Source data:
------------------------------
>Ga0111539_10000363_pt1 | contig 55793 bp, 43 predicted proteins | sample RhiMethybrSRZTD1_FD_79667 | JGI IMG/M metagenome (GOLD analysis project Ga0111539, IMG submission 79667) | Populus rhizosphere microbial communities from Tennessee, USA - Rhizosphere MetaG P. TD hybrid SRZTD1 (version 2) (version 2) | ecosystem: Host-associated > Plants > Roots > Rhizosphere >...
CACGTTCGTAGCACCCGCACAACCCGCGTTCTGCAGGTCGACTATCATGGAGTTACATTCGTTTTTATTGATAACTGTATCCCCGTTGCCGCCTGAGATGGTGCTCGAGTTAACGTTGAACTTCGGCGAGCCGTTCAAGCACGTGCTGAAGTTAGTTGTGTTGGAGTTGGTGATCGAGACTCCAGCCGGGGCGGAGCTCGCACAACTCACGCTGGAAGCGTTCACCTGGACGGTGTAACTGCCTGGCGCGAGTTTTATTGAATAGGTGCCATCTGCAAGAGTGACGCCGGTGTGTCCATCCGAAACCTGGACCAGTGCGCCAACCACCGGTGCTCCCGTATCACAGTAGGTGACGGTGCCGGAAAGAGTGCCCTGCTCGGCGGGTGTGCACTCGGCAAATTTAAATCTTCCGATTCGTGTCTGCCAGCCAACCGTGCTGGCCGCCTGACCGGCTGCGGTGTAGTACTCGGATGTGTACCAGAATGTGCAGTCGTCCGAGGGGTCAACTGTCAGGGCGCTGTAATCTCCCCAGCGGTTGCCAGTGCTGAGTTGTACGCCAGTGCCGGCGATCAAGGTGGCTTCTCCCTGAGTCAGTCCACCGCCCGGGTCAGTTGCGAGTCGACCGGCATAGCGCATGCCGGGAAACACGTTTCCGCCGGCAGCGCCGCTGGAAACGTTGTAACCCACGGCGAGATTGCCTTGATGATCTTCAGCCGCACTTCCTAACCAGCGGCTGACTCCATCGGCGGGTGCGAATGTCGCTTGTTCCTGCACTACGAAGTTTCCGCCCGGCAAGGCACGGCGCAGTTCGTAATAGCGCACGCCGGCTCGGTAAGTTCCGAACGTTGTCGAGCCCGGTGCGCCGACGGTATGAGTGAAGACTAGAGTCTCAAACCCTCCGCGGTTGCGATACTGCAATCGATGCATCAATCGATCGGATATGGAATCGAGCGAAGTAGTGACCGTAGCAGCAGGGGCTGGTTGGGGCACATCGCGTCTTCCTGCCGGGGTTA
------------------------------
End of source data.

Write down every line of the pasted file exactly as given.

>Ga0111539_10000363_pt1 | contig 55793 bp, 43 predicted proteins | sample RhiMethybrSRZTD1_FD_79667 | JGI IMG/M metagenome (GOLD analysis project Ga0111539, IMG submission 79667) | Populus rhizosphere microbial communities from Tennessee, USA - Rhizosphere MetaG P. TD hybrid SRZTD1 (version 2) (version 2) | ecosystem: Host-associated > Plants > Roots > Rhizosphere >...
CACGTTCGTAGCACCCGCACAACCCGCGTTCTGCAGGTCGACTATCATGGAGTTACATTCGTTTTTATTGATAACTGTATCCCCGTTGCCGCCTGAGATGGTGCTCGAGTTAACGTTGAACTTCGGCGAGCCGTTCAAGCACGTGCTGAAGTTAGTTGTGTTGGAGTTGGTGATCGAGACTCCAGCCGGGGCGGAGCTCGCACAACTCACGCTGGAAGCGTTCACCTGGACGGTGTAACTGCCTGGCGCGAGTTTTATTGAATAGGTGCCATCTGCAAGAGTGACGCCGGTGTGTCCATCCGAAACCTGGACCAGTGCGCCAACCACCGGTGCTCCCGTATCACAGTAGGTGACGGTGCCGGAAAGAGTGCCCTGCTCGGCGGGTGTGCACTCGGCAAATTTAAATCTTCCGATTCGTGTCTGCCAGCCAACCGTGCTGGCCGCCTGACCGGCTGCGGTGTAGTACTCGGATGTGTACCAGAATGTGCAGTCGTCCGAGGGGTCAACTGTCAGGGCGCTGTAATCTCCCCAGCGGTTGCCAGTGCTGAGTTGTACGCCAGTGCCGGCGATCAAGGTGGCTTCTCCCTGAGTCAGTCCACCGCCCGGGTCAGTTGCGAGTCGACCGGCATAGCGCATGCCGGGAAACACGTTTCCGCCGGCAGCGCCGCTGGAAACGTTGTAACCCACGGCGAGATTGCCTTGATGATCTTCAGCCGCACTTCCTAACCAGCGGCTGACTCCATCGGCGGGTGCGAATGTCGCTTGTTCCTGCACTACGAAGTTTCCGCCCGGCAAGGCACGGCGCAGTTCGTAATAGCGCACGCCGGCTCGGTAAGTTCCGAACGTTGTCGAGCCCGGTGCGCCGACGGTATGAGTGAAGACTAGAGTCTCAAACCCTCCGCGGTTGCGATACTGCAATCGATGCATCAATCGATCGGATATGGAATCGAGCGAAGTAGTGACCGTAGCAGCAGGGGCTGGTTGGGGCACATCGCGTCTTCCTGCCGGGGTTA